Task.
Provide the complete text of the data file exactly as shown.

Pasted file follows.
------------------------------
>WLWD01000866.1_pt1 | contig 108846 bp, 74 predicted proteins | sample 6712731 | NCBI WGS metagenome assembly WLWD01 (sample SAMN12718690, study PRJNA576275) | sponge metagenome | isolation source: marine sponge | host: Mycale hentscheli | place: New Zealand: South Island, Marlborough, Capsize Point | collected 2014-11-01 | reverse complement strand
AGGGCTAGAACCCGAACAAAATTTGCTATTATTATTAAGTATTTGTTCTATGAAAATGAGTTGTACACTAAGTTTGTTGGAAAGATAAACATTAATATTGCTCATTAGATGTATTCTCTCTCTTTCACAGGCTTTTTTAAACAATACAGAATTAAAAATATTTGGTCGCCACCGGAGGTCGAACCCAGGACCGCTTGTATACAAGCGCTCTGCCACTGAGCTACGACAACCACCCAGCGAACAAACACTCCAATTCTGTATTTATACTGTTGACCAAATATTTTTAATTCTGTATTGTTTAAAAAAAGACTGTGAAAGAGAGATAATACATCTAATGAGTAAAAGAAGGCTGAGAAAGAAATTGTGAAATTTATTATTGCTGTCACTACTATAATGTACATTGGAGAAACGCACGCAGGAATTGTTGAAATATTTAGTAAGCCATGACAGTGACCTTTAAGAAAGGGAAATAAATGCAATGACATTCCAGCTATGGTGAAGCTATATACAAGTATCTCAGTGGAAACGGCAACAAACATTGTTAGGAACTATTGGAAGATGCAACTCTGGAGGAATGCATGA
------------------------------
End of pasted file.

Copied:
>WLWD01000866.1_pt1 | contig 108846 bp, 74 predicted proteins | sample 6712731 | NCBI WGS metagenome assembly WLWD01 (sample SAMN12718690, study PRJNA576275) | sponge metagenome | isolation source: marine sponge | host: Mycale hentscheli | place: New Zealand: South Island, Marlborough, Capsize Point | collected 2014-11-01 | reverse complement strand
AGGGCTAGAACCCGAACAAAATTTGCTATTATTATTAAGTATTTGTTCTATGAAAATGAGTTGTACACTAAGTTTGTTGGAAAGATAAACATTAATATTGCTCATTAGATGTATTCTCTCTCTTTCACAGGCTTTTTTAAACAATACAGAATTAAAAATATTTGGTCGCCACCGGAGGTCGAACCCAGGACCGCTTGTATACAAGCGCTCTGCCACTGAGCTACGACAACCACCCAGCGAACAAACACTCCAATTCTGTATTTATACTGTTGACCAAATATTTTTAATTCTGTATTGTTTAAAAAAAGACTGTGAAAGAGAGATAATACATCTAATGAGTAAAAGAAGGCTGAGAAAGAAATTGTGAAATTTATTATTGCTGTCACTACTATAATGTACATTGGAGAAACGCACGCAGGAATTGTTGAAATATTTAGTAAGCCATGACAGTGACCTTTAAGAAAGGGAAATAAATGCAATGACATTCCAGCTATGGTGAAGCTATATACAAGTATCTCAGTGGAAACGGCAACAAACATTGTTAGGAACTATTGGAAGATGCAACTCTGGAGGAATGCATGA